Title: "Hard Case"Author: Barbara D'AmatoPublisher...

BOOK BRIEFS

November 27, 1994|By SUSANNE TROWBRIDGE Title: "The Intruders" Author: Stephen Coonts Publisher: Pocket Books Length, price: 344 pages, $23 Jake Grafton, the protagonist of Stephen Coonts' novel "Flight of the Intruder," is back in the sequel "The Intruders." The "police action" in Vietnam has finally come to an end. Grafton's trouble at home begins with his girlfriend's father, who says that anyone who served there was a murderer. Later, Jake overhears a malicious drunk tell a handicapped veteran that he deserved his fate. Grafton springs into action, sending the mouthy individual through a plate-glass window. It is this scene that sets up the rest of the novel. Jake is told that he is to continue to serve his country aboard an aircraft carrier in the Pacific region. Along for the voyage are some new, interesting characters. "The Intruders" is another sure-fire Coonts novel, filled with plenty of action and adventure. GARY S. ROEN

Title: "Hard Case"

Author: Barbara D'Amato

Publisher: Scribners

Length, price: 258 pages, $20

Anyone who works in a major hospital trauma center becomes all too familiar with death. When a medical professional at the University Hospital trauma center is found dead in the lounge, however, even doctors and nurses accustomed to seeing people die every day are taken aback -- particularly since Dr. Hannah Grant was murdered, and one of the center's staff is likely to have killed her.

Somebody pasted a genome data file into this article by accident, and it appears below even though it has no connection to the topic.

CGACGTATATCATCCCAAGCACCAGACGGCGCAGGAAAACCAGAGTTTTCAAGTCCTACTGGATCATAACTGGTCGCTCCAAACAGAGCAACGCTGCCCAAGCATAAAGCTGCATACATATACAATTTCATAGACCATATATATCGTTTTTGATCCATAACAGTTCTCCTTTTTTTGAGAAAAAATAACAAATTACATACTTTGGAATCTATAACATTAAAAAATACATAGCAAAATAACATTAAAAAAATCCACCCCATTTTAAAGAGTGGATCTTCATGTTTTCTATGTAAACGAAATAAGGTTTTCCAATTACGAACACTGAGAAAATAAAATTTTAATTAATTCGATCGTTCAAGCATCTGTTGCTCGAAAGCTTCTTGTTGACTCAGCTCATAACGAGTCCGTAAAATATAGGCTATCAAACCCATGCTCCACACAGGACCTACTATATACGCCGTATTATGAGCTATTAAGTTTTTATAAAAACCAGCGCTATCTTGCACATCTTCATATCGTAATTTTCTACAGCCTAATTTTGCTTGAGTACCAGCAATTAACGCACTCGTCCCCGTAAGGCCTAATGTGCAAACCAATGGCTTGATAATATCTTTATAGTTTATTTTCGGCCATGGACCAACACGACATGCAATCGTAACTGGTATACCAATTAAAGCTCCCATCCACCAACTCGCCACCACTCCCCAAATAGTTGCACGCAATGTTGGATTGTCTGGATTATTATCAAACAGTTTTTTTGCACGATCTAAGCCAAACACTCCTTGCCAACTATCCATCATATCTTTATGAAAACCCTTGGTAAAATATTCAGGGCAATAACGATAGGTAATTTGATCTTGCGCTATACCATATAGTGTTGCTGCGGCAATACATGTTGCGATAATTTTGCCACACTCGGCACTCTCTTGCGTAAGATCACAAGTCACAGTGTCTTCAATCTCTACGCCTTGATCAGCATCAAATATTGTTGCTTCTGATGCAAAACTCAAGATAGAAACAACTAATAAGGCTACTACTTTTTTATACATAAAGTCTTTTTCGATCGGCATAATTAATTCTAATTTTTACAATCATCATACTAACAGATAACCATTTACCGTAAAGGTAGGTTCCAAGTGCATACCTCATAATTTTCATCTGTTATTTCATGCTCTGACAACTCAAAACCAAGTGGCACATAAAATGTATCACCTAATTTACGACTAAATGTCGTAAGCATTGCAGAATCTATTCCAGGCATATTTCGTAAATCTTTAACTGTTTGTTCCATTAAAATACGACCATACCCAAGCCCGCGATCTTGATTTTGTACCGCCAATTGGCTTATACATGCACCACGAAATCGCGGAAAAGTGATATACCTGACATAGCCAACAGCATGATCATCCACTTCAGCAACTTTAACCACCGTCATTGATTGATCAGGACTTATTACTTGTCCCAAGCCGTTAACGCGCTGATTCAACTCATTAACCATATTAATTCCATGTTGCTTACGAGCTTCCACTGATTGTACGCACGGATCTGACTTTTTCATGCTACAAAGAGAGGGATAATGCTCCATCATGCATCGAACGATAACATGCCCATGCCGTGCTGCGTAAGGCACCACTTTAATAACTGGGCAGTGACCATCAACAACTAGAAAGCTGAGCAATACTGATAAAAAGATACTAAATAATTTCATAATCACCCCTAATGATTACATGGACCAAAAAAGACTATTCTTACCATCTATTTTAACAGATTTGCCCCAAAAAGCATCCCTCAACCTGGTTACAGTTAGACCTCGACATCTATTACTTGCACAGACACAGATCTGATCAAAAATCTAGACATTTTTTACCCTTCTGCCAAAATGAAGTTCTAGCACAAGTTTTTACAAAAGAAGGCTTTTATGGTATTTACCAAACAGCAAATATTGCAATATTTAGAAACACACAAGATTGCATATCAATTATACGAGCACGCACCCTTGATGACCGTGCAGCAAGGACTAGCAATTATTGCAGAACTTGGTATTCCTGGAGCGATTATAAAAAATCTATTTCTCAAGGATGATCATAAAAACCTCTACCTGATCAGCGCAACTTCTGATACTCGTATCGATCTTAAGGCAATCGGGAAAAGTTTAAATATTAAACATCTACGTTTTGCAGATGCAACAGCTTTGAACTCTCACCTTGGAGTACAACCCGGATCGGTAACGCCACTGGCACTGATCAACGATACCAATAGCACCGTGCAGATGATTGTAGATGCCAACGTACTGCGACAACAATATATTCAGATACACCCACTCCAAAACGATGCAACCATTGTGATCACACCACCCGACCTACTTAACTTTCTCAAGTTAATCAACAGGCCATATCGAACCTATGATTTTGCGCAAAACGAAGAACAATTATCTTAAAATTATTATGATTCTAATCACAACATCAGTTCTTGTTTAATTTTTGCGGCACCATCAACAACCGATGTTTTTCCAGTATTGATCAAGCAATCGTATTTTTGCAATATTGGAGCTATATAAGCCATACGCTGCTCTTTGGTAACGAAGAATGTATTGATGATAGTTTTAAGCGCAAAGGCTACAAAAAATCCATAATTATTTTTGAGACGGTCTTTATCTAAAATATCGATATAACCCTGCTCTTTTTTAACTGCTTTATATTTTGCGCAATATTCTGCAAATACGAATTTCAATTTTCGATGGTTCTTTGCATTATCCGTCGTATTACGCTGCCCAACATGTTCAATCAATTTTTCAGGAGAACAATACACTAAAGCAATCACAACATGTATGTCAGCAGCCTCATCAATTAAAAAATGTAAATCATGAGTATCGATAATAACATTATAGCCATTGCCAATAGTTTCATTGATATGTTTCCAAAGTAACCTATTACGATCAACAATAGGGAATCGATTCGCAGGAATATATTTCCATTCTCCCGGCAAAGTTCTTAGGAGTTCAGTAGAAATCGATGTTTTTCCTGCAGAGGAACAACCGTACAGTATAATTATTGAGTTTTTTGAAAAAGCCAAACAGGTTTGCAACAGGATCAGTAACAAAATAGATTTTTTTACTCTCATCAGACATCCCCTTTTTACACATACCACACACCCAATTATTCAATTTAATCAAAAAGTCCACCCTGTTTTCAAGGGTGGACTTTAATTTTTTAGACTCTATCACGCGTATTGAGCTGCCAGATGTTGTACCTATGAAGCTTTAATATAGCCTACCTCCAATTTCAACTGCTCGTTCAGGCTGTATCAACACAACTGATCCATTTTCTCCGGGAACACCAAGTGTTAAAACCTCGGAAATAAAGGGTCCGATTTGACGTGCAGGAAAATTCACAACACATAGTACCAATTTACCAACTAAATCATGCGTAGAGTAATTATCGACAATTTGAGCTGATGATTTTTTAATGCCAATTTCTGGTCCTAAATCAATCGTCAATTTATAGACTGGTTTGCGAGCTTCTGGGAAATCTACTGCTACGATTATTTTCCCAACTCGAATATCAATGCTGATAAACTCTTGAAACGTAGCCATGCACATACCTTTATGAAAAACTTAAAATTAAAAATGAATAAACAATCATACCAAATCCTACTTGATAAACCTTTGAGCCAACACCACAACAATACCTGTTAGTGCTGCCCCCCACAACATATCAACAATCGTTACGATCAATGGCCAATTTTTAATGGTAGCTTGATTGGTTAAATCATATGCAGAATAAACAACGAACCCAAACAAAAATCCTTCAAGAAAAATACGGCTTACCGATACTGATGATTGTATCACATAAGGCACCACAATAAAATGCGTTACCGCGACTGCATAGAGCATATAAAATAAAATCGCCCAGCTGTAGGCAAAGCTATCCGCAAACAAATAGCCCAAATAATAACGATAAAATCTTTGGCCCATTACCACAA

Free-lance journalist Cat Marsala, researching an article on the U-Hospcenter, decides to take advantage of her insider's-eye view in order to find the culprit. Besides her strong sense of justice, Cat has another, more personal reason for wanting to solve the crime as soon as possible. She's strongly attracted to trauma surgeon Sam Davidian, who happens to have one of the most powerful motives for wanting Dr. Grant dead -- she replaced him as head of the unit, a potentially humiliating demotion.

Like her heroine, Ms. D'Amato is a superb researcher; the highly charged, high-tech atmosphere of a big-city trauma center provides a fascinating backdrop for this otherwise traditional whodunit. Each of the many suspects is sharply drawn, and the author delivers a rousing, if slightly grotesque, climax (you'll never look at hospital food in the same way again). Only a subplot involving Cat's alcoholic ex-boyfriend fails to engage; the emotional life of Ms. D'Amato's main character usually seems added in as a bit of an afterthought in her books, and "Hard Case" is no exception. The strength of her well-crafted puzzles is xTC clearly this author's main draw.

Baltimore Sun Articles
|
|
|
Please note the green-lined linked article text has been applied commercially without any involvement from our newsroom editors, reporters or any other editorial staff.